Colombo, Sri Lanka - Sri Lanka's police chief and a top defence official should be tried for "grave crimes against humanity" over their failure to prevent Easter bombings that killed 258, the state prosecutor said Monday.
Dappula de Livera said Inspector-General of Police Pujith Jayasundara and Defence Secretary Hemasiri Fernando failed to heed advance warnings of the April 21 suicide bombings of a local jihadi group.
"The two officials should be brought before a magistrate for their criminal negligence to prevent the April 21 attacks," de Livera said in a letter to the acting police chief.
"Their negligence amounts to what is known under international law to be grave crimes against humanity."
De Livera ordered acting police chief Chandana Wickramaratne to record statements from both suspects and produce them before a magistrate without delay.
The attorney general said a presidential commission of inquiry had found "major lapses" by Fernando, who has since resigned from his position which was directly under President Maithripala Sirisena.
While Fernando is the most senior defence official to face action, Sirisena suspended police chief Jayasundara after he refused to step down over the handling of the attacks.
Jayasundara and Fernando have testified before a parliamentary inquiry and accused Sirisena of failing to follow established protocols in assessing threats to national security.
Authorities have admitted that warnings sent by India of an impending attack by a local group, the National Thowheeth Jama'ath (NTJ), were ignored. Three churches and three luxury hotels in Colombo were hit by suicide bombers.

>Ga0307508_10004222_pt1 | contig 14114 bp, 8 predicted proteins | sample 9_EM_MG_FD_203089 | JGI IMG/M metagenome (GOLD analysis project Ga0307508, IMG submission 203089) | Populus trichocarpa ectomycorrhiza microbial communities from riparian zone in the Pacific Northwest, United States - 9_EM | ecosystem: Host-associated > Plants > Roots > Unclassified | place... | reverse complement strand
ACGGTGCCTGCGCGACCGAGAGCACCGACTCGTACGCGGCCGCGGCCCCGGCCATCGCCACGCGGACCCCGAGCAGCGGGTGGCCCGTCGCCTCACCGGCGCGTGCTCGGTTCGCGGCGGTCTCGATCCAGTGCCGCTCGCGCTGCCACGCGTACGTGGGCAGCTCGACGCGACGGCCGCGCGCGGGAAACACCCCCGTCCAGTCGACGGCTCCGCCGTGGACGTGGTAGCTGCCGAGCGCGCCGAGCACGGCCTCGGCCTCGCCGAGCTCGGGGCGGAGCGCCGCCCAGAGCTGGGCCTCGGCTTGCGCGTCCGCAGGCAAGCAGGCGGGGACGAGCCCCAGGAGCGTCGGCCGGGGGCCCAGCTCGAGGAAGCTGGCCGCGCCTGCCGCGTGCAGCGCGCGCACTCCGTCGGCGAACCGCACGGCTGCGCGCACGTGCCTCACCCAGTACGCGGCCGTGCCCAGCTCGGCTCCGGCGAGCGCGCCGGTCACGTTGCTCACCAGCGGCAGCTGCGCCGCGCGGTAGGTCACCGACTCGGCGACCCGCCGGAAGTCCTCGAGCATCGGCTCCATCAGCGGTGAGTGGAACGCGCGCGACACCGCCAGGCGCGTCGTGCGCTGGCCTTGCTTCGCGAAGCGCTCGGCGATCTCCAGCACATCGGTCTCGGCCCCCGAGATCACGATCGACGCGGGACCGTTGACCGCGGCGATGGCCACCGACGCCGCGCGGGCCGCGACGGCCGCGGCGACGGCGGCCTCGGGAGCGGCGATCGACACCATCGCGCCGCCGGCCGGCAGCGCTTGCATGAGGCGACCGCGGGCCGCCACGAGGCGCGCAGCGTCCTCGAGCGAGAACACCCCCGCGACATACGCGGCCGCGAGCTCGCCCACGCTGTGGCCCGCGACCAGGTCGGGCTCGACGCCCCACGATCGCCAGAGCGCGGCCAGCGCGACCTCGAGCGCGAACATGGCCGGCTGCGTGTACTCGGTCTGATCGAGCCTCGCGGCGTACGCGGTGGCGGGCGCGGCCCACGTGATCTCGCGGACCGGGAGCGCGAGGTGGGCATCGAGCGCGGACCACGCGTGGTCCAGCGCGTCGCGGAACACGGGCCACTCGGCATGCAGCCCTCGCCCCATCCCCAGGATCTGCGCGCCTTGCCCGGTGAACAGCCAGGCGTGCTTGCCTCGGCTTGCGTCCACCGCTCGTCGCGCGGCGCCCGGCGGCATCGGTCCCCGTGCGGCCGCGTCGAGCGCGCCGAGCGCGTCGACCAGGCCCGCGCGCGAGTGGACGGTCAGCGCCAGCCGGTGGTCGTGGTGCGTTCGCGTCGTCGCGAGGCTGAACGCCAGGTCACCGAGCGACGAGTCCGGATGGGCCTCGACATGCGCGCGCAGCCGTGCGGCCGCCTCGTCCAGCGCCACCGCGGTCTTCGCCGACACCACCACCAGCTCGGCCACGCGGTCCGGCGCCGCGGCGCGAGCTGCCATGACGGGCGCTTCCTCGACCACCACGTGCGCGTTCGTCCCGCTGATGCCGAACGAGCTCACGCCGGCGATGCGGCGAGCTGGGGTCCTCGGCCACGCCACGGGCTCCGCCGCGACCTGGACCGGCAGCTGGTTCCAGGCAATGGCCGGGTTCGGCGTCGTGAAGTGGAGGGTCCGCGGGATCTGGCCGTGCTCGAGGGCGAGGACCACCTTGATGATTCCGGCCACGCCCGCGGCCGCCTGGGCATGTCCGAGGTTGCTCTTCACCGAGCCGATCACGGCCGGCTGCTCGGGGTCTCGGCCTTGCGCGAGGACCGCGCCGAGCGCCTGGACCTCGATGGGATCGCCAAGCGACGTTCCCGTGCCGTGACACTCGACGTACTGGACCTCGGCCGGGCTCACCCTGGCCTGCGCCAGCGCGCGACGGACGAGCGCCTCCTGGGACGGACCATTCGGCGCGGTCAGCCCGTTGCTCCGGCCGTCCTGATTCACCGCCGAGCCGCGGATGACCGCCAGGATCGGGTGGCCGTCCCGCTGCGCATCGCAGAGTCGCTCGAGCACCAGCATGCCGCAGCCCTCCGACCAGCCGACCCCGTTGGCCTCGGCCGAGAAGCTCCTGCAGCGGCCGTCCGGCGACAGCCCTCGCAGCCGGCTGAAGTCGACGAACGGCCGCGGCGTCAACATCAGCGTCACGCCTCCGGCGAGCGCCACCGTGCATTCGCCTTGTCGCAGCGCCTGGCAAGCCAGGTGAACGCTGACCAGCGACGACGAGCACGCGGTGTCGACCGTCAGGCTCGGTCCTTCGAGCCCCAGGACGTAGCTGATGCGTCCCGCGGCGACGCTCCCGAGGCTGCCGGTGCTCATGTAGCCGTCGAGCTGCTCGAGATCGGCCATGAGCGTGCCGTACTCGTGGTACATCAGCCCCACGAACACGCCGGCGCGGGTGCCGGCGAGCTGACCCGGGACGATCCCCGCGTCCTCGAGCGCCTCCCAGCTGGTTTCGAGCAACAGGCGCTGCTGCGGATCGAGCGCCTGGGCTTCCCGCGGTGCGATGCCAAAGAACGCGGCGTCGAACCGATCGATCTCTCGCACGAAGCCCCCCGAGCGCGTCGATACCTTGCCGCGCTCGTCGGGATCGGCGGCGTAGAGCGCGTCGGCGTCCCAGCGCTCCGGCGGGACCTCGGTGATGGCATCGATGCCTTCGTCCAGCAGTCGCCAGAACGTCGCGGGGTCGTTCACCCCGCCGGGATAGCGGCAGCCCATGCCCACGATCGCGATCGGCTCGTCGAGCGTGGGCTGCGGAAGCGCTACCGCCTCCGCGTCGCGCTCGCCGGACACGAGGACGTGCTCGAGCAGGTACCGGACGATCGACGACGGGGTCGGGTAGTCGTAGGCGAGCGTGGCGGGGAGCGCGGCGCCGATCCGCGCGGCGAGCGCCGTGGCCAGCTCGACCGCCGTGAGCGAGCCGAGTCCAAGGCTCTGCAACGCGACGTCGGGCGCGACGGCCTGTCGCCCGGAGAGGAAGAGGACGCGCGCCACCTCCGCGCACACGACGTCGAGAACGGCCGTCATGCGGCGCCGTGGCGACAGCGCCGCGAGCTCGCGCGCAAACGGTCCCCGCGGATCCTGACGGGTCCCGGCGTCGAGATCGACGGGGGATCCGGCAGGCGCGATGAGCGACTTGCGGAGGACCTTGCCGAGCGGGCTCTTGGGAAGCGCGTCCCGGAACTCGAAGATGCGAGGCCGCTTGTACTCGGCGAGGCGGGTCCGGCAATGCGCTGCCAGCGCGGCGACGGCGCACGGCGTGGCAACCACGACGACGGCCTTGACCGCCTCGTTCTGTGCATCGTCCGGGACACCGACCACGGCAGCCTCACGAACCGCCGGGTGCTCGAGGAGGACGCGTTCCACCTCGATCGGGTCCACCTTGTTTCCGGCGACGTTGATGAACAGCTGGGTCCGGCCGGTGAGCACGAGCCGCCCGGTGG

Some 45 foreign nationals were among the dead and 500 people were injured in the attacks. The tourist hotspot has been under a state of emergency since.
Sri Lanka's State Intelligence Service (SIS) has also been criticised for failing to act on the Indian warnings, but no-one from the state spy service has been put under investigation.
Sirisena, who is also defence minister and law and order minister, has faced allegations that he too could have prevented the attacks.
The president has objected to a parliamentary investigation into the attacks and ordered police not to co-operate. The hearings, however, have gone ahead.
Indian intelligence shared information about the targets -- gleaned from a jihadist in Indian custody -- as early as April 4, more than two-and-a-half weeks before the attacks.